#140WC Homework

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Is homework a valid strategy?

Many schools in their effort to transform education are researching homework and its effectiveness. Some may turn to the work of Robert Marzano, due to his impact on teacher evaluation systems. Education “experts” once loomed large in the halls of academia — universities and journals; now they lurk in their own research, which may not be the best. For instance, Mark Barnes writes about the Marzano homework research, and concludes “his evaluation of the homework research is flawed.”  Especially notable is this quote about the work of John Hattie, educational researcher and author of two books Visible Learning and Visible Learning for teachers:

Hattie measures more than  130 areas that affect academic growth and homework is number 88 on the list!

The Washington Post’s Valerie Strauss provides Alfie Kohn’s summary of the most current research on homework. In elementary school especially:

  • Homework does not improve grades or scores
  • Homework does not improve character development

Kohn provides an excellent explanation of the study — and how to look at a study — to understand its implications, which also address Mark Barnes’s ideas:

First, no research has ever found a benefit to assigning homework (of any kind or in any amount) in elementary school.
“Was there a correlation between the amount of homework that high school students reported doing and their scores on standardized math and science tests?  Yes, and it was statistically significant but “very modest”:  Even assuming the existence of a causal relationship, which is by no means clear, one or two hours’ worth of homework every day buys you two or three points on a test.  Is that really worth the frustration, exhaustion, family conflict, loss of time for other activities, and potential diminution of interest in learning?  And how meaningful a measure were those tests in the first place, since, as the authors concede, they’re timed measures of mostly mechanical skills? ” and “There was no relationship whatsoever between time spent on homework and course grade, and “no substantive difference in grades between students who complete homework and those who do not.”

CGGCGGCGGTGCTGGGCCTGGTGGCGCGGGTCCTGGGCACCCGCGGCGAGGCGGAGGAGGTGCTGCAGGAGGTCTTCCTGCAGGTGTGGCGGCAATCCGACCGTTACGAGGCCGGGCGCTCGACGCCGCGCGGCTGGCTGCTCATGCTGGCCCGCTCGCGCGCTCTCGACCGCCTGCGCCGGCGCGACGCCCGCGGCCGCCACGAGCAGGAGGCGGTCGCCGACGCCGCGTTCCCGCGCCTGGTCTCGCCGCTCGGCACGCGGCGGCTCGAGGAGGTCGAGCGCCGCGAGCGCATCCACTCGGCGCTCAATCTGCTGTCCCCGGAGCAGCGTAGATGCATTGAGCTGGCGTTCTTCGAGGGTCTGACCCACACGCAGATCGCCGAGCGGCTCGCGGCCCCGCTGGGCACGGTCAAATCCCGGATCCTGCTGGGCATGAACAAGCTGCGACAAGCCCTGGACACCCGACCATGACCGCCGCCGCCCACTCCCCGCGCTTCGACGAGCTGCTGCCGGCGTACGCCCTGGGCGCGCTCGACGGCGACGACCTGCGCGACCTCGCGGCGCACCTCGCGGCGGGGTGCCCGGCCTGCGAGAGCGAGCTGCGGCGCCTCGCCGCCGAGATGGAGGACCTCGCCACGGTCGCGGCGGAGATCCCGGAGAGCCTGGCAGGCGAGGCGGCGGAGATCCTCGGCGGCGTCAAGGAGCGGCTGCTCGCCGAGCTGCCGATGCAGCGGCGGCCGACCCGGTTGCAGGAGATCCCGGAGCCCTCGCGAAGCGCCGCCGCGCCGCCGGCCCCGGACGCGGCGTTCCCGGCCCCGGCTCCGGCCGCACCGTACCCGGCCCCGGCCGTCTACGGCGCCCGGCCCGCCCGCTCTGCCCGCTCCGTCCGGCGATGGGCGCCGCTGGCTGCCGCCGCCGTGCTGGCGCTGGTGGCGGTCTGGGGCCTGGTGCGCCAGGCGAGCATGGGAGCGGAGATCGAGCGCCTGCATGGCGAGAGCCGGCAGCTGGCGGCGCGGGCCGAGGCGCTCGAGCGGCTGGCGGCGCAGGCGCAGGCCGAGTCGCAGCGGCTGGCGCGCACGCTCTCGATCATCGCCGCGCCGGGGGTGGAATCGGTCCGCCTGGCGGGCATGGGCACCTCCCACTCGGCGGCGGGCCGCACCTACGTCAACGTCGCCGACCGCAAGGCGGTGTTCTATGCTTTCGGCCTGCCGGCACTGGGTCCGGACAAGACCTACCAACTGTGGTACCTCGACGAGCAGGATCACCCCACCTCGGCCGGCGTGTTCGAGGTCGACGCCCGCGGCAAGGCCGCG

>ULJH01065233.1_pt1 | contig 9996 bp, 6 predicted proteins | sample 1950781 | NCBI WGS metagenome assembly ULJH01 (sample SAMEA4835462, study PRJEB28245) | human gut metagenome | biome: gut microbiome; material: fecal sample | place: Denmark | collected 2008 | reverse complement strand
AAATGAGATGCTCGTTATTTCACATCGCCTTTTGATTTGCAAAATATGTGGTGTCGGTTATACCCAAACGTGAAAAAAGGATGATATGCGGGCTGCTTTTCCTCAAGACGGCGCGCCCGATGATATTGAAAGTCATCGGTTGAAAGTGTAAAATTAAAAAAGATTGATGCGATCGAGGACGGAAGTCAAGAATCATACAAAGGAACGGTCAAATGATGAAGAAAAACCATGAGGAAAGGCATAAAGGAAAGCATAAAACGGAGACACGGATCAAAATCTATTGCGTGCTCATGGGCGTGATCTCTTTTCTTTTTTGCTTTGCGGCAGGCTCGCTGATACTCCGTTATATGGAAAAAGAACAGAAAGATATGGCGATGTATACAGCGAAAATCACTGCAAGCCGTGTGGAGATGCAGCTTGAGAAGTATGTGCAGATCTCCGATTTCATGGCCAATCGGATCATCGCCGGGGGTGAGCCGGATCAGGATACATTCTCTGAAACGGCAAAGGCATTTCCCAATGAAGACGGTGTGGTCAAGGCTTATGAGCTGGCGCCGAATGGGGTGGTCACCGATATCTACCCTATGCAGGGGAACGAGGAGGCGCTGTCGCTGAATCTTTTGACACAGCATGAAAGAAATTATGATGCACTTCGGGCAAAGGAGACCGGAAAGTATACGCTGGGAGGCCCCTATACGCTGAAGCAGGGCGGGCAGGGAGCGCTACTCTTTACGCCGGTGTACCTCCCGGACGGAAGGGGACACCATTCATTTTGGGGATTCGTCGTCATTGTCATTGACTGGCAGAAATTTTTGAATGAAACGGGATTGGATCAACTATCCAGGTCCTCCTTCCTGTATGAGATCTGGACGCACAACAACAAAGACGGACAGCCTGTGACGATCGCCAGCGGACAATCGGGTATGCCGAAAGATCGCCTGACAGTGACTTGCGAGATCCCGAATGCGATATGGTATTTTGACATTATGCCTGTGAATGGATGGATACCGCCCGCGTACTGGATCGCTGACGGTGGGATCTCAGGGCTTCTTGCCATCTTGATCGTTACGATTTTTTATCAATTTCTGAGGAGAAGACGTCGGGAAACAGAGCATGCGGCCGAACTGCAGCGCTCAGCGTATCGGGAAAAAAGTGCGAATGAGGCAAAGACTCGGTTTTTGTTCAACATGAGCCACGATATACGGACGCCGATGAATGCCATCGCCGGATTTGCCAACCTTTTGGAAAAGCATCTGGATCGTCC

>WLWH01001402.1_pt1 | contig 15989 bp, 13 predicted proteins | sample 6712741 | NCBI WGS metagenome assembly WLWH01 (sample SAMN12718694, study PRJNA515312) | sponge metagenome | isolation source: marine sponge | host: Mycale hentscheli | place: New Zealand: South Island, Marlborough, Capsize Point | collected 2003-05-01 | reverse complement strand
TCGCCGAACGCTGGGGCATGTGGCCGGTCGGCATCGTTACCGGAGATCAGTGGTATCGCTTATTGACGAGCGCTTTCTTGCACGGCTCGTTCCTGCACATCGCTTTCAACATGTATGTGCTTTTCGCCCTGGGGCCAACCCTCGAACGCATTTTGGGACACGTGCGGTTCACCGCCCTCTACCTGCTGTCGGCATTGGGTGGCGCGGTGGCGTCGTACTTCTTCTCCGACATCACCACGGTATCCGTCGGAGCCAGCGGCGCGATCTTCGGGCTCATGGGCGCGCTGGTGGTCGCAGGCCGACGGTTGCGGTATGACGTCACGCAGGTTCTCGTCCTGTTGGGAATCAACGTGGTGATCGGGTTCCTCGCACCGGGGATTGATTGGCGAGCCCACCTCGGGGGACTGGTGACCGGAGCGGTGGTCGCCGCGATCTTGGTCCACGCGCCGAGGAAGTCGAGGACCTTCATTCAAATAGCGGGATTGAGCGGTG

Resources:

 Review of Current Research Study

 The Most Current Study

A Study

Alfie Kohn 2006

Research

Joe Bower’s Homework Posts

ASCD 2005

 Suggestions:

North Carolina

Face Poverty

— this is one link, but the key idea from many sites: to face and accept the realities of poverty. Focus on school work.

Give Feedback, Not Homework: The work of John Hattie shows that learning improves with feedback that shows “where to next.”Perhaps we should spend the time providing and grading homework on providing feedback instead.  Mark Barnes recommends these four words to change education through feedback, which includes the “what next” suggested by John Hattie:

Source: Mark Barnes   See his TED talk.

In my class, the feedback loop is: recognize what was done, recheck what needs to be done, review where to find resources and lessons to this, and resubmit for re-evaluation.

Learning as Retrieval

Current research on learning focuses on retrieval — the ability to retrieve the needed information. We supposedly have used homework as a repeated practice to learn and have also taught study skills and required repeated readings. New research suggests that quizzes — frequent with staggered repetition over time, will help students retrieve — remember – better  [see also this abstract].

Some  teachers have blogged about their success with quizzes:

The Benefits of Regular Retrieval Practice | Class Teaching

retrieval practice | Reflecting English

Memory platforms | Reflecting English

In my mind, quizzes are questions, and if I want my students to be better retrievers of information, one of my tasks should be teaching them questioning strategies in which they quiz themselves and each other with student generated questions.

I’ve discovered and am implementing the Question Formulation Technique from the Right Question Institute. As suggested in the information on retrieval, we ask and evaluate open and closed questions. We review our work to refine our retrieval, which helps us deepen our understanding of the topic as the facts become more clear. The closed questions become the triggers for deeper discussions of the central topics, and how those topics are developed. Both are questions and our answers include feedback from peers and teachers to further develop the strategy.

Our question development is collaborative in Google Doc teams. Our quizzes [student and teacher questions] are given through Socrative. Our deeper learning is through collaborative team development of chosen projects on the topics we study using Google Apps and blogs.

Conclusion

Instead of planning homework and practice, perhaps we should spend our planning time providing better feedback, relevant quizzes, and questioning strategies, all if which will enhance learning and memory. Instead of homework, ask questions in quizzes. Instead of homework, provide more meaningful feedback. I believe these will help transform education and learning.

How has your concept of homework evolved? I know there are even more alternatives for both teacher and student time.

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